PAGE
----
Virus spread slows down in Cebu City
CEBU CITY, Cebu, Philippines — Once considered a coronavirus hot spot in the country, Cebu City managed to slow down the transmission of the highly contagious respiratory disease, according to health officials.
From seven days in June, it now takes an average of 90 days for the number of COVID-19 cases to double in the city, said Dr. Mary Jean Loreche, spokesperson for the Department of Health (DOH) in Central Visayas.
The critical care utilization rate, which refers to the proportion of beds and ventilators being used in hospitals, has gone down to less than 30 percent in the last two weeks, from 72 percent in July and 89 percent in June.
The positivity rate, or percentage of people who test positive for the virus, also decreased to 4.1 percent on Aug. 15 compared to 9.7 percent on July 15 and 30.2 percent on June 15.On Monday, Cebu City recorded just seven new cases of COVID-19, way lower than the 150 to 200 cases it registered daily in early June.
As of Aug. 17, it had recorded 9,390 cases, with 1,389 considered active. It posted 7,379 recoveries and 622 deaths, the DOH said.
Loreche said the city could be ready to transition into a more relaxed modified general community quarantine (MGCQ). “But retaining the GCQ (general community quarantine) in the next 14 days (or until Aug. 31) will do us even better,” she said.
Loreche attributed the development to the reimposition of the enhanced community quarantine (ECQ) status in the city on June 16, as well as to the people’s compliance with health safeguards to contain the spread of the virus.“As reflected in our number of cases, we are somehow correct in where we are and what we are doing. We get to see the impact of the measures we are putting in place now,” Loreche said.
She clarified that the curve of infection rate had yet to be flattened and urged Cebuanos to continue following health protocols, such as staying indoors, wearing face masks and practicing physical distancing.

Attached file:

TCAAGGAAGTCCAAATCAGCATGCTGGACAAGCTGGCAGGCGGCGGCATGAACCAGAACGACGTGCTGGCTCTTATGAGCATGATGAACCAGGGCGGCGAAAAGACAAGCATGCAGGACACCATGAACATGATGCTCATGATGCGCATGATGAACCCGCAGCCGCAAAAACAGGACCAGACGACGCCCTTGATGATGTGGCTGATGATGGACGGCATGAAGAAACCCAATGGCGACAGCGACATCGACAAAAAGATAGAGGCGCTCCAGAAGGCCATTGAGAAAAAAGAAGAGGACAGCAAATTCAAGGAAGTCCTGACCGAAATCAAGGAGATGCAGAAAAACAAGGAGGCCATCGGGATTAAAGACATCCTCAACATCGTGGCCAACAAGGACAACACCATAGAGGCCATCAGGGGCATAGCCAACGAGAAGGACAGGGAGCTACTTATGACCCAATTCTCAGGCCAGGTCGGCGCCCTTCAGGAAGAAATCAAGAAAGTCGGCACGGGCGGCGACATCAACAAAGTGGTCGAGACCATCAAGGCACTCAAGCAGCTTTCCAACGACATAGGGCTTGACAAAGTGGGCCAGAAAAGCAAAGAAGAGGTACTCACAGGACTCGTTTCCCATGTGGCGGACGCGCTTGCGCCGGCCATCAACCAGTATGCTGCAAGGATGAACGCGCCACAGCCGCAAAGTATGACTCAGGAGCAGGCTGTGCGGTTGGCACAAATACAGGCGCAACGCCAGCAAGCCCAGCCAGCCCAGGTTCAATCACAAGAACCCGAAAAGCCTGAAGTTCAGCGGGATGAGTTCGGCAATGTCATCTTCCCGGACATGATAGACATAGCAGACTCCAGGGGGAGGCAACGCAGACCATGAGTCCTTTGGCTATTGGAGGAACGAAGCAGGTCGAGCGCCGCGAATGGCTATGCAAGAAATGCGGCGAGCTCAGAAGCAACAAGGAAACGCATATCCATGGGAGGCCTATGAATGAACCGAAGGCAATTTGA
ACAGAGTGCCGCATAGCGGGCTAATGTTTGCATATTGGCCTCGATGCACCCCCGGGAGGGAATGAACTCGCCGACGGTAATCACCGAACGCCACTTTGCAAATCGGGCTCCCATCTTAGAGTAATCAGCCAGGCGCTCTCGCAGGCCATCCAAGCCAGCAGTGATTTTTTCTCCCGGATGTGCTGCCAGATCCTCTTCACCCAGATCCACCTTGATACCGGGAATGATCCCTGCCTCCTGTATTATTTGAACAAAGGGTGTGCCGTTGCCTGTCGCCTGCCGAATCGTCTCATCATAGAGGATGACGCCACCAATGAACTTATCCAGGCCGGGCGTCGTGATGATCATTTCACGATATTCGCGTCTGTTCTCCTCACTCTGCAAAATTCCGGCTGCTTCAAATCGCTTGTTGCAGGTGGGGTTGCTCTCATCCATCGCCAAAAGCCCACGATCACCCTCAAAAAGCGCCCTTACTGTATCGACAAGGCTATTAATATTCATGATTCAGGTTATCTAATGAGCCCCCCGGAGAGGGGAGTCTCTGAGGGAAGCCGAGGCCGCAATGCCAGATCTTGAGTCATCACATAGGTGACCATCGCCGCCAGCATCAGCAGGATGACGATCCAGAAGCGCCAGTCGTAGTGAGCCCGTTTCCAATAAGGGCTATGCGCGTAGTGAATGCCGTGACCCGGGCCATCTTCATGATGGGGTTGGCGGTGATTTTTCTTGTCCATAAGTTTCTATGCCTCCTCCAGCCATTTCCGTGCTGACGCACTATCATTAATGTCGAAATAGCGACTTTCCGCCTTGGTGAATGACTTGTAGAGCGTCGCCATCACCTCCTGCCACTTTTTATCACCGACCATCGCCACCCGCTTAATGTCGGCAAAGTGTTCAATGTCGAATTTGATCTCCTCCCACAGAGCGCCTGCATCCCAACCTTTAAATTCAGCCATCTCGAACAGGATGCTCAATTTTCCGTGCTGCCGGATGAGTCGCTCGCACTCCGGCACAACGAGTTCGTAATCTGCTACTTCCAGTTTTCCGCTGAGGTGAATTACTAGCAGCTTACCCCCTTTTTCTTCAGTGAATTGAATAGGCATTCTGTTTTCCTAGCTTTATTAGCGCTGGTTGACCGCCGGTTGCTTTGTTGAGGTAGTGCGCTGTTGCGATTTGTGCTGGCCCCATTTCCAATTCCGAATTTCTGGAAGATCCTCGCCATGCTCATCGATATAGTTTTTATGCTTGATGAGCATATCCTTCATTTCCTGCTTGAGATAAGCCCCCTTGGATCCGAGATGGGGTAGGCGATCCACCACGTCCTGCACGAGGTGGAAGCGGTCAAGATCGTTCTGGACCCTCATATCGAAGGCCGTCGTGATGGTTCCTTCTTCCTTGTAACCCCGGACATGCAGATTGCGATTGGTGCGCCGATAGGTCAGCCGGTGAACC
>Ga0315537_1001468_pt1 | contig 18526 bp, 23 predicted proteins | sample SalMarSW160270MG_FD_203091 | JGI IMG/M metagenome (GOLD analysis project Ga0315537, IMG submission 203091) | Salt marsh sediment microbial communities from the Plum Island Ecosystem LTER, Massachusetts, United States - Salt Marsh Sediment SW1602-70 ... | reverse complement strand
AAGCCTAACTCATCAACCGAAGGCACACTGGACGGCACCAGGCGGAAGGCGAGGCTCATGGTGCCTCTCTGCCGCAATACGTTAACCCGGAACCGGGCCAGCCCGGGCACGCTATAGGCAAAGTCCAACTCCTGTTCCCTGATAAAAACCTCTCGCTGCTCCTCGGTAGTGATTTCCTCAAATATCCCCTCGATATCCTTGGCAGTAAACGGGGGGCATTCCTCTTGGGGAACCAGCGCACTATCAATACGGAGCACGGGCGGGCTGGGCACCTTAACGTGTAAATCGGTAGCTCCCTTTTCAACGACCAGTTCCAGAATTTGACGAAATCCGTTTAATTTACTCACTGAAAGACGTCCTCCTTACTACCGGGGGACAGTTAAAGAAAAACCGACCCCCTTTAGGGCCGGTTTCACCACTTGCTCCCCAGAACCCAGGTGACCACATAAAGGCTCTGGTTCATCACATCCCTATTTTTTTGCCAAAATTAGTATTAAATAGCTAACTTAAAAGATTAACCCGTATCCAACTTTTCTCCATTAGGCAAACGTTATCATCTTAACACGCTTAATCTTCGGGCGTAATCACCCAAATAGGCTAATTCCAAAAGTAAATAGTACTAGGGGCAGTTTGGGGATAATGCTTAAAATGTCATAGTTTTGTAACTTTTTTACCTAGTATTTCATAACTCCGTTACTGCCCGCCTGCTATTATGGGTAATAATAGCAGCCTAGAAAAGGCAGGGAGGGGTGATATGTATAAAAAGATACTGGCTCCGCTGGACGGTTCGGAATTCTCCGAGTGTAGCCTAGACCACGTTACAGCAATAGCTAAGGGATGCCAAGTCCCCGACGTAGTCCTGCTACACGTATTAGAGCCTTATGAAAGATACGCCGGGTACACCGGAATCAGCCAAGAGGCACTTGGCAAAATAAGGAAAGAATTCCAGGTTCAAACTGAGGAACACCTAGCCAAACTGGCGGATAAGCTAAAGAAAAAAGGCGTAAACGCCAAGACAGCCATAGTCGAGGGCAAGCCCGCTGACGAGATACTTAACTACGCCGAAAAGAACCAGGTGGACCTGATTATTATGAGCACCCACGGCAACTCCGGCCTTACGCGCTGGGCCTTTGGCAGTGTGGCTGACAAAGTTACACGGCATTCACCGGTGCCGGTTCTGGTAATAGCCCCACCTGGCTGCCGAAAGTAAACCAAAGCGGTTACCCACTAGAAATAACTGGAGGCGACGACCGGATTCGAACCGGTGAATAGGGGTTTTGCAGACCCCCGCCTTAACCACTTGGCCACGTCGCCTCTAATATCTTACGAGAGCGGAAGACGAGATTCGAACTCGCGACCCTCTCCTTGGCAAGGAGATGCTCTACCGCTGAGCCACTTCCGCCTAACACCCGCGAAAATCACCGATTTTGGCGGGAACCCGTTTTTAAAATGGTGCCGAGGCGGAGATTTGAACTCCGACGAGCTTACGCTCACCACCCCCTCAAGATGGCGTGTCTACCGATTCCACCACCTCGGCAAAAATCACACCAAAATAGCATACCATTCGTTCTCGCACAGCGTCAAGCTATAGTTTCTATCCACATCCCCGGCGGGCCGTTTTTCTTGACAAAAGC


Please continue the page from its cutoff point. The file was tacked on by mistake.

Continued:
“I hope it (lower number of cases) will continue to be like that. I hope we are able to control the transmission of the virus,” Loreche said.
On June 16, Cebu City was placed under ECQ, the strictest form of lockdown, due to a surge in the number of COVID-19 cases, as well as its problem of providing critical health-care assistance to patients.
This prompted the Philippine National Police to send 160 commandos of the elite Special Action Force (SAF) and more policemen from other regions to Cebu City to strictly enforce health measures and ensure that people stay indoors, unless they have essential things to do.
It took a month before the city’s status was downgraded to a slightly relaxed modified ECQ, which allowed the reopening of shopping malls and select manufacturing and processing plants up to half of their full capacity.
On Aug. 1, Cebu City was further downgraded to GCQ, which led to the resumption of more businesses operations and public transportation.
Interior Undersecretary Jonathan Malaya said the creation of more cluster clinics, barangay isolation centers and quarantine facilities, as well as the deployment of contact tracing teams and widespread testing contributed to the improvement of the situation in Cebu City.
Loreche said the city’s high recovery rate, which stands at more than 50 percent, was a good indication that the local government was on track in its fight against COVID-19. INQ
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